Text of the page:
Finest Hour 141, Winter 2008-09
Riddles, Mysteries, Enigmas
TR’s Great White Fleet
Q-I’m a filmmaker preparing for Swiss public television a documentary on the life of Swiss General Henri Guisan. On 17 September 1946, Winston Churchill together with his daughter Mary visited Castle Allmendingen, where a lunch or dinner party was held, and Churchill met with Henri Guisan. I would like to find out if photographs or even sound or film footage of that event might be found.
—FELICE ZENONI ([email protected]), ZURICH
A-We referred M. Zenoni to the Churchill Archives Centre and forwarded his note to Lady Soames. We found no reference in the literature to Allmendingen, and only one to General Henri Guisan, but it does explain why Churchill admired him. From Calvocoressi, Wint and Pritchard, Total War (New York Pantheon, 1989), page 271:
“On 30 August 1939 the Swiss parliament gave the cabinet emergency powers and on the same day General Henri Guisan was named commander-in-chief. The appointment was controversial and contested and Guisan had to be on his guard throughout the war against the intrigues of civilian and military personages who held that Switzerland’s only chance of escaping a German invasion lay in a scrupulous emphasis on the Swiss tradition of neutrality: they believed that Switzerland must aim above all at avoiding any provocation of Hitler. General Guisan…said that independence was even more important than neutrality, since without independence there would be no neutrality to protect; that the only threat to independence came from Germany; and that preparations must be made to meet this threat.”
Q-The House of Commons tour leaflet states: “Another curious survival of the 18th century is the provision of snuff [English Rose] in recent years at public expense, for Members and Officers of the House, at the door-keepers’ box at the entrance to the Chamber. Very few Members take snuff nowadays. Snuff, however, is the only form of tobacco to be tolerated in or around the Chamber: smoking has been banned there and in committees since 1693.” Do you have any idea about Churchill’s favourite brand of snuff?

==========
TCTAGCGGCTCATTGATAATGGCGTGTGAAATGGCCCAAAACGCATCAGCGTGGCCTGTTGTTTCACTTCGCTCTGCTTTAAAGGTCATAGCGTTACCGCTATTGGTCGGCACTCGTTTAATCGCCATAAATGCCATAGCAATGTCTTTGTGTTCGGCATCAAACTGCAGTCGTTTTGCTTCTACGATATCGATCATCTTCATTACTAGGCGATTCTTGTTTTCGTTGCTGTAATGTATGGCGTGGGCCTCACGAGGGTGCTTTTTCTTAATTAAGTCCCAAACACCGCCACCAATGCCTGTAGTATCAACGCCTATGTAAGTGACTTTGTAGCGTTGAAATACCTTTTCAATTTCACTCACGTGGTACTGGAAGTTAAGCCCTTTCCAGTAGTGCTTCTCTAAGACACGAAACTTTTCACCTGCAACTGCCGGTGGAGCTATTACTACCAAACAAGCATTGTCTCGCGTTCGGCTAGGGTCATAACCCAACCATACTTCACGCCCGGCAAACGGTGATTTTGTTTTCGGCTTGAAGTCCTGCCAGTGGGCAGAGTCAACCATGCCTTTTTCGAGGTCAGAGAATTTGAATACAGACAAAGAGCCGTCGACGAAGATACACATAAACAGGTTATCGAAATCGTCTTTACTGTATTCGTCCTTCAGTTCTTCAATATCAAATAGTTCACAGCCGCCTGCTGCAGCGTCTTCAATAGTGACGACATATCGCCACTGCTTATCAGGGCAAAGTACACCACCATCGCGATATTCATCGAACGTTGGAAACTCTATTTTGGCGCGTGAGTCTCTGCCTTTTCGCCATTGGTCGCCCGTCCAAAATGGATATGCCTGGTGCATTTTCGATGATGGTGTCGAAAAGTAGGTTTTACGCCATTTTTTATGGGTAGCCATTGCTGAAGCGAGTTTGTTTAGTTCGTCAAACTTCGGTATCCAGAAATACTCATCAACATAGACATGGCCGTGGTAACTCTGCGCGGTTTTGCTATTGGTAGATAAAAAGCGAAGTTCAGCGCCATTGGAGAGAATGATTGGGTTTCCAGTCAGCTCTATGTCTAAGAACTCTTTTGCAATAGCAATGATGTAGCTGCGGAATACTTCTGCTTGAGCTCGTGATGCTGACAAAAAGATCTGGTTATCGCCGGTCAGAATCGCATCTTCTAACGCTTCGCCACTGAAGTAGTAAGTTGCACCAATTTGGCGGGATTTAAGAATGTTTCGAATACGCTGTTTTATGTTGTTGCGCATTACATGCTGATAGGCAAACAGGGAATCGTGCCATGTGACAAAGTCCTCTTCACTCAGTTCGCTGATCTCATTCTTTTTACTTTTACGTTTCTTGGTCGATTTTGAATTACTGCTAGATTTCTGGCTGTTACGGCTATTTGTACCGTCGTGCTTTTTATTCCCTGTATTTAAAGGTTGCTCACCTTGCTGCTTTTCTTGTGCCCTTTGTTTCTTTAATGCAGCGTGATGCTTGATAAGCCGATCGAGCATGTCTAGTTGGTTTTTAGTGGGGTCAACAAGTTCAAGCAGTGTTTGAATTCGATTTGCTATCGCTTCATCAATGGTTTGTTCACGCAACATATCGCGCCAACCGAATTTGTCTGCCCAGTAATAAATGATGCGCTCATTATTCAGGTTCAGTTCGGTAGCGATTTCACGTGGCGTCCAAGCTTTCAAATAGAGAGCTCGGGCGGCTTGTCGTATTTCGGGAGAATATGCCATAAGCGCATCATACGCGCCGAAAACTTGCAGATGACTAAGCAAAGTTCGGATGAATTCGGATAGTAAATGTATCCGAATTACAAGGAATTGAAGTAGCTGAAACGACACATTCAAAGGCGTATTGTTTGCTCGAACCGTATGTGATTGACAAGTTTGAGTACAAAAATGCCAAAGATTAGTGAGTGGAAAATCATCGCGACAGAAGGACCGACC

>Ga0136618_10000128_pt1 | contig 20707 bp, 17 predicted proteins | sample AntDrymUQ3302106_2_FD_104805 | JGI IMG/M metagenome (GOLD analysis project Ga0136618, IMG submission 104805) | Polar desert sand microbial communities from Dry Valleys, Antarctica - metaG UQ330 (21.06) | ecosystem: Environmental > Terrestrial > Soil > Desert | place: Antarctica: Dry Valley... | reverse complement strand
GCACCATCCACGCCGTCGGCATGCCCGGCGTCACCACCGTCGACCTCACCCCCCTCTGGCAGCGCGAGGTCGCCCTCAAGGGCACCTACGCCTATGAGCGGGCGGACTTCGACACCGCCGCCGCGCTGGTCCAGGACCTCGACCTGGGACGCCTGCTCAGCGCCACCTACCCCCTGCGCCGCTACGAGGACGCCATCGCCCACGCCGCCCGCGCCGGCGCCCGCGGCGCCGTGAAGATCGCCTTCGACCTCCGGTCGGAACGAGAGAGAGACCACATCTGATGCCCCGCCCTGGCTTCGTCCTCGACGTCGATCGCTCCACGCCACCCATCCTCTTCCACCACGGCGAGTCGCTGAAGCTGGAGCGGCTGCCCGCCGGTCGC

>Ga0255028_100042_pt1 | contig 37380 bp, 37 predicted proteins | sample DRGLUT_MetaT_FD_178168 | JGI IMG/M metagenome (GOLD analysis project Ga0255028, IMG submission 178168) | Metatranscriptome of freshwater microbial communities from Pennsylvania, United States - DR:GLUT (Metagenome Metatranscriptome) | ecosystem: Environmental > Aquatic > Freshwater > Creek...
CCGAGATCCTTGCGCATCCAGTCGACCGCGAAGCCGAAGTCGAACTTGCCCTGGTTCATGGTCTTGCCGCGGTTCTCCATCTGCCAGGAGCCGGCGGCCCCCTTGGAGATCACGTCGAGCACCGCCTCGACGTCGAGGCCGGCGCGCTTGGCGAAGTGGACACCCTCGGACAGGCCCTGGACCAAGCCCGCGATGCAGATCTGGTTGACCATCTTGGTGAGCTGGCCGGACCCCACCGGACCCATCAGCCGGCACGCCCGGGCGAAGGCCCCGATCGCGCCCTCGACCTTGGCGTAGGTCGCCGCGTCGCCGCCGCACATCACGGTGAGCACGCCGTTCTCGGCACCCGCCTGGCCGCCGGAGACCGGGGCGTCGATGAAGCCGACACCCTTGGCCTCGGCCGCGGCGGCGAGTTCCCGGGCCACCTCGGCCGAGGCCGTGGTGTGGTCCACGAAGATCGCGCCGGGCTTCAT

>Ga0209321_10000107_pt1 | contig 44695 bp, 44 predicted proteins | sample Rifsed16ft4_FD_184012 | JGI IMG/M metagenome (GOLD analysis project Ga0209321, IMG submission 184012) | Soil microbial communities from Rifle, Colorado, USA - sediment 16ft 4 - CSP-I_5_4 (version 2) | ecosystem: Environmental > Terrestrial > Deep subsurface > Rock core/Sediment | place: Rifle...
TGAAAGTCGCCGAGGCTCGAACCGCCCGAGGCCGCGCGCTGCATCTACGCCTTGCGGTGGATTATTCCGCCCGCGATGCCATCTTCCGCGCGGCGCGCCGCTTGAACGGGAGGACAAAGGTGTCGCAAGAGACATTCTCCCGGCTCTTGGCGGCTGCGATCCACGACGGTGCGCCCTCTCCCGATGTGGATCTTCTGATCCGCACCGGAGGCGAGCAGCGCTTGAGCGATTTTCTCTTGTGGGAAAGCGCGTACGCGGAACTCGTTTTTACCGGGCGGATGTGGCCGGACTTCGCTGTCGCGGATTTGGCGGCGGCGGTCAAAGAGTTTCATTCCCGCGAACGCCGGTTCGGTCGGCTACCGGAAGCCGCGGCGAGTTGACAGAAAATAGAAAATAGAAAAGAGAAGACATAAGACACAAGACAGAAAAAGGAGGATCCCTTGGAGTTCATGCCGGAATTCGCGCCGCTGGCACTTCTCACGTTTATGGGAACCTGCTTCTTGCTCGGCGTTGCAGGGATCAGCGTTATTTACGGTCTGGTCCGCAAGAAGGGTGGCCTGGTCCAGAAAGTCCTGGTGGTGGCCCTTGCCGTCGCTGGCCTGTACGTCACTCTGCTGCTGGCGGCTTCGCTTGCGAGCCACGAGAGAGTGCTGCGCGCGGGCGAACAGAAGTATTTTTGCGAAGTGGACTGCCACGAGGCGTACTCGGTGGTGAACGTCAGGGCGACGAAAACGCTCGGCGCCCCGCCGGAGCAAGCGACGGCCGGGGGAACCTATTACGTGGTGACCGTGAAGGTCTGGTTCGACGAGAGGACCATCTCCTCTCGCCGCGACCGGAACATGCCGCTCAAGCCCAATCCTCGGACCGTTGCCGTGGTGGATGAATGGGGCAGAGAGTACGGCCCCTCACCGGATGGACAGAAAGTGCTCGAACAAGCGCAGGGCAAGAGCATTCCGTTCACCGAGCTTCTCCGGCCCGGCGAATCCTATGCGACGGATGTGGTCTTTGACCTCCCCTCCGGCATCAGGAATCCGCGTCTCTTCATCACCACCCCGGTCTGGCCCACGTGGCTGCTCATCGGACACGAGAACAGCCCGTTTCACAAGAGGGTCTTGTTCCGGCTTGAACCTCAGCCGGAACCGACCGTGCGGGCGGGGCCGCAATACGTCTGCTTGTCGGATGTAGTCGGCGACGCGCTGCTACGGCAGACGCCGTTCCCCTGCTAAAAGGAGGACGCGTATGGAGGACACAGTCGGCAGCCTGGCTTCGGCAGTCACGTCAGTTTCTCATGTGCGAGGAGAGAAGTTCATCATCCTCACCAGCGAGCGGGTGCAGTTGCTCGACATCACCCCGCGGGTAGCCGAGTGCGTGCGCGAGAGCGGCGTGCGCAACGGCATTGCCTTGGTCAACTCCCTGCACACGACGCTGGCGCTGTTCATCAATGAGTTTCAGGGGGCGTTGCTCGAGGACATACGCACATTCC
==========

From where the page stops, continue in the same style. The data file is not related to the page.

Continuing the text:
—TIM, THE SNUFF STORE, KENT (ADMIN @SNUFFSTORE.CO.UK)
A-There are 33 references to snuff in our digital archive, although many refer to “snuff color” or “snuffing out,” or to colleagues who used snuff. Two references are to silver snuff boxes presented to WSC by the Duchess of Buccleuch and his friends at the Other Club. Here are the rest. We assume you can look up the publishers on www.bookfinder.com.
Sir John Kennedy, The Business of War, 105: “Churchill called continuously for more champagne, remarking it was very good stuff. He said he wanted to see the Germans out of Cyrenaica quickly— he had thought of giving up cigars till they were out, and then had decided to give up snuff instead. A few days later he said he had changed his mind, for he did not see why he should give up either snuff or cigars for any German.”
Henry Channon, Chips: The Diaries of Sir Henry Channon, 439: “28 September . Winston’s childish side is ever engaging. Today I saw him come into the Member’s Lobby which was crowded with representatives of the people who prefer chatter to Prayers, and as we waited for the doors to open and the attendant to shout ‘Prayers are over,’ Winston smilingly made his way towards one of the Porter’s chairs and asked for snuff, which the attendant handed him from a silver box.” Eden, Portrait of Churchill and Taylor, Informal Study of Greatness mention Churchill taking a pinch of snuff from the doorman of the House of Commons every time he entered. Sherwood, Roosevelt and Hopkins, quotes Harry Hopkins saying that WSC “took snuff from a little silver box—he liked it.”